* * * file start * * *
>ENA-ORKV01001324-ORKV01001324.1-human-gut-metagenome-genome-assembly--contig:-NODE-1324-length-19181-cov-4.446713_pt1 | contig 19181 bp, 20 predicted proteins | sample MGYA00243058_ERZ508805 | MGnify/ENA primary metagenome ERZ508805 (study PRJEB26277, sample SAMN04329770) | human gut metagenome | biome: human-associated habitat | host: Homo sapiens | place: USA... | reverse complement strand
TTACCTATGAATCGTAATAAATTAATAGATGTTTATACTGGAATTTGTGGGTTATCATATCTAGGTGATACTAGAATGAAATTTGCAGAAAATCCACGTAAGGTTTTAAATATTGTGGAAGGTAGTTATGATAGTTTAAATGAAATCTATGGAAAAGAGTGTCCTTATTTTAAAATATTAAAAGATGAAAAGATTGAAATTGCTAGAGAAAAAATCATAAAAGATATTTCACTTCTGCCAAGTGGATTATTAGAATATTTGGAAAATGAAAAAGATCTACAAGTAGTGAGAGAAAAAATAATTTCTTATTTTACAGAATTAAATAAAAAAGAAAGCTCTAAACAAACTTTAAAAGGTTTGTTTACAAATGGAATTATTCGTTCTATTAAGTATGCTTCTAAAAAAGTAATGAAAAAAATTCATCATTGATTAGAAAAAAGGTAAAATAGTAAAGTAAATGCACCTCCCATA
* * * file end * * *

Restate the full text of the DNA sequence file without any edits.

>ENA-ORKV01001324-ORKV01001324.1-human-gut-metagenome-genome-assembly--contig:-NODE-1324-length-19181-cov-4.446713_pt1 | contig 19181 bp, 20 predicted proteins | sample MGYA00243058_ERZ508805 | MGnify/ENA primary metagenome ERZ508805 (study PRJEB26277, sample SAMN04329770) | human gut metagenome | biome: human-associated habitat | host: Homo sapiens | place: USA... | reverse complement strand
TTACCTATGAATCGTAATAAATTAATAGATGTTTATACTGGAATTTGTGGGTTATCATATCTAGGTGATACTAGAATGAAATTTGCAGAAAATCCACGTAAGGTTTTAAATATTGTGGAAGGTAGTTATGATAGTTTAAATGAAATCTATGGAAAAGAGTGTCCTTATTTTAAAATATTAAAAGATGAAAAGATTGAAATTGCTAGAGAAAAAATCATAAAAGATATTTCACTTCTGCCAAGTGGATTATTAGAATATTTGGAAAATGAAAAAGATCTACAAGTAGTGAGAGAAAAAATAATTTCTTATTTTACAGAATTAAATAAAAAAGAAAGCTCTAAACAAACTTTAAAAGGTTTGTTTACAAATGGAATTATTCGTTCTATTAAGTATGCTTCTAAAAAAGTAATGAAAAAAATTCATCATTGATTAGAAAAAAGGTAAAATAGTAAAGTAAATGCACCTCCCATA